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  • REV 2m Distance Sensor

    Is anyone having luck with the new REV 2m Distance Sensor? We did some very cool math to calculate our location based on sensors aimed at 2 walls... only to find that they need to be pretty close to perpendicular to the wall for an accurate reading.

    We dealt with that by putting the sensors on servos, but are finding that they do not give a true reading beyond about 4 feet. The REV website says up to 200cm - is this possible?

  • #2
    No, it is not possible. We used them all season, worked great. You need to consult the ST VL53L0X datasheet for the actual specs, the Rev verbiage is the max ideal condition spec. (the 200 cm spec is looking at a pure white wall, typical max spec on other surfaces is 80 cm.) We found that after about 60 cm on the plexiglass walls, the accuracy went south.

    We used it for measuring target heading vs actual wall angle. We used it for sampling distance at about 6 to 12 inches. There is a fair amount of jitter, ideally you should take three samples and take the mean, but the timing budget for that sensor is 33 ms and with the horrible FTC Java framework, this was not possible.

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    • #3
      11343_Mentor - Why don't you just write any code you need that is more timing sensitive with the Android NDK? You can write your own libraries there in C and C++, do your filtering there and then access it from your java?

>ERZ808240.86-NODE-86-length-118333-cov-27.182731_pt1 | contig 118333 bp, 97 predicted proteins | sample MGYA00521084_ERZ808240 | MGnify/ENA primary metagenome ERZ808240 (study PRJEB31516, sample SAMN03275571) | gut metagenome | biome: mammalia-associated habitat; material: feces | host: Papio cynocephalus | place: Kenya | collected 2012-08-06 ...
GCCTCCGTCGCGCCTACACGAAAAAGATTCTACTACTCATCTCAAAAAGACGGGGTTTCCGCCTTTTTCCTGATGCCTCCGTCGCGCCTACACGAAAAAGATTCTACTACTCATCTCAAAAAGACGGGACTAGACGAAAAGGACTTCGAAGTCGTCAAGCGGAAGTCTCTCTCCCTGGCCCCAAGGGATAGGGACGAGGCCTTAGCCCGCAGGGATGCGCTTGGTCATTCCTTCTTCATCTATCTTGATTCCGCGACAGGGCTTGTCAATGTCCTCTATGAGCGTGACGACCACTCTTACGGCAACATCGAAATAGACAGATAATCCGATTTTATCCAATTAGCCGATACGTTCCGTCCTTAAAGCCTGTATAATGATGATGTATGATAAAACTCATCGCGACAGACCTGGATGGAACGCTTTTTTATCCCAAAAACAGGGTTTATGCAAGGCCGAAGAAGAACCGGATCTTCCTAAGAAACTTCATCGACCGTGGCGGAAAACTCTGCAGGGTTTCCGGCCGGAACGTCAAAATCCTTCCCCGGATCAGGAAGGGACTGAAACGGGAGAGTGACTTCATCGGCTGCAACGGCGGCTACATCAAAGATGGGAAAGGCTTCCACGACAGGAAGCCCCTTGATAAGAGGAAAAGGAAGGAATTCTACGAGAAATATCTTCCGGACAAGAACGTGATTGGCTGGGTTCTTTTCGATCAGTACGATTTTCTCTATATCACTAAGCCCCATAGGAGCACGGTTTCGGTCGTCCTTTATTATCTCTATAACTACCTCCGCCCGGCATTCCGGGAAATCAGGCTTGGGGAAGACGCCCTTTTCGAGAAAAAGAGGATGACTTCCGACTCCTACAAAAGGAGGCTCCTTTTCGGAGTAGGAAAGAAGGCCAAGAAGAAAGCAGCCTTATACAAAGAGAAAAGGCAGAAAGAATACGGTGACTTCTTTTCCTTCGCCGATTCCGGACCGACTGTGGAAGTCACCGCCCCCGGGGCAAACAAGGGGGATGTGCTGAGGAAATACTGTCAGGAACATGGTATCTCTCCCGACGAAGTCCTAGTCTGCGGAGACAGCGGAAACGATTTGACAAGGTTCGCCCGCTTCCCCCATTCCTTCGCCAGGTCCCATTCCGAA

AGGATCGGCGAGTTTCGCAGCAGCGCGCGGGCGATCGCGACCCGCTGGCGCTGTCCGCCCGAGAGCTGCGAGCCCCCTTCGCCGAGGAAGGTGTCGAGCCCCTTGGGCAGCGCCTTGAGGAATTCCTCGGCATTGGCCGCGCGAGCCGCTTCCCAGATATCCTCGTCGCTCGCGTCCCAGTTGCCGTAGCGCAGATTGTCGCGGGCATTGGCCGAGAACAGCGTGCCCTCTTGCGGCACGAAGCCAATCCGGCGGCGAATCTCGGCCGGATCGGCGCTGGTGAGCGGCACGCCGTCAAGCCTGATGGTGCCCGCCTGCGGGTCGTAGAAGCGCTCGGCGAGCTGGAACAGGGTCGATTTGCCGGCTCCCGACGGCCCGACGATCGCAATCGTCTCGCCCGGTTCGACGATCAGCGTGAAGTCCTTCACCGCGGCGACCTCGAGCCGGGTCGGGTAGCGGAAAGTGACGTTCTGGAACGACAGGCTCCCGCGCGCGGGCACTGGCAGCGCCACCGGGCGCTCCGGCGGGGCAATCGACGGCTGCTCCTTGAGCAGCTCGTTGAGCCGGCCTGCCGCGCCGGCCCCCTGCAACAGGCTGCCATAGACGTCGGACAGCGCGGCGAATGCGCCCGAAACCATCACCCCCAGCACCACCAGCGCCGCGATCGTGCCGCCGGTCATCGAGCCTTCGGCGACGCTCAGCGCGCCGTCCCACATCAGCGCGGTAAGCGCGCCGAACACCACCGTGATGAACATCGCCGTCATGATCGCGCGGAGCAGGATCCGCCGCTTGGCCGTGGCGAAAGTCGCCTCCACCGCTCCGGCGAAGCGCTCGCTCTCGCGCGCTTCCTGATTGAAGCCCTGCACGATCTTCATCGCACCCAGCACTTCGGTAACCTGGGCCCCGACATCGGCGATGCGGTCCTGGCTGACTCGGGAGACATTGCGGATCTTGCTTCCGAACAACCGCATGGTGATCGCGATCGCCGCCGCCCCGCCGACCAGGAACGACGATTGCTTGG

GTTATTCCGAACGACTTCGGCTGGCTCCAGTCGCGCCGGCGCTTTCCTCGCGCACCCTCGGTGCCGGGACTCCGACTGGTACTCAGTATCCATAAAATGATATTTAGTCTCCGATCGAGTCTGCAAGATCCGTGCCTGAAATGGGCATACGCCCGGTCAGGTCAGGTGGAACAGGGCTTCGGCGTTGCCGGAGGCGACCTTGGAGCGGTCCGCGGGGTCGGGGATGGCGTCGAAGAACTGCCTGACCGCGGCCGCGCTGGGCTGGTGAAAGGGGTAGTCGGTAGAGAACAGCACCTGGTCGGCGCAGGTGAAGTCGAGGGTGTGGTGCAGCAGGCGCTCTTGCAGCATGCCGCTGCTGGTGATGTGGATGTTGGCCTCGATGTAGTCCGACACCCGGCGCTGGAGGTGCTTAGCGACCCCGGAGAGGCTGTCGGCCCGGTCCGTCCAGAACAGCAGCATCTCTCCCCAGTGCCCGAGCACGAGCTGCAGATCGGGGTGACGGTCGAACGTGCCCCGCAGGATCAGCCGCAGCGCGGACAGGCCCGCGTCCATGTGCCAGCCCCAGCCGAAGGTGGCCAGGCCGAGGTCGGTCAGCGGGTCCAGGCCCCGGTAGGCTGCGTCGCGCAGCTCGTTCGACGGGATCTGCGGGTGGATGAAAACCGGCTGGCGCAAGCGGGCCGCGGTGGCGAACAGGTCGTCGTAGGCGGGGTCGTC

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      • #4
        We were getting a maximum range of about 48 inches perpendicular to the walls, and at 24 inches from the walls we could still get readings up to +/- 30 degrees from perpendicular to the wall.
        We also saw the jitter in the readings of +/- 0.3 inches, but we could resolve that either by averaging, or because the PID algorithm that they fed had lag from the robot movement so could absorb the jitter.

        The two biggest issues we had were:
        1) Long read times of 20 to 50 mSecs, averaging at 35 mS. (Compare to Modern Robotics ultrasonic sensor which ranged from 10 to 30 mSecs, averaging at 15 mS)
        2) Zero offset - sensors had different zero ranges that varied by a couple of inches, and also seemed to change over time. We needed fairly accurate readings from two sensors to determine our angle to the wall so the poor zero offset threw this off. We handled this by having a calibration program that would take the sensor measured values and compare them to the know distance in a particular robot configuration, then write this to a file which was read back by the main autonomous program and used to fix the sensor offsets.

        We used the Rev 2m sensors because of the better range resolution than the Modern Robotics sensor, and we ended up with a pretty robust wall following method using them.

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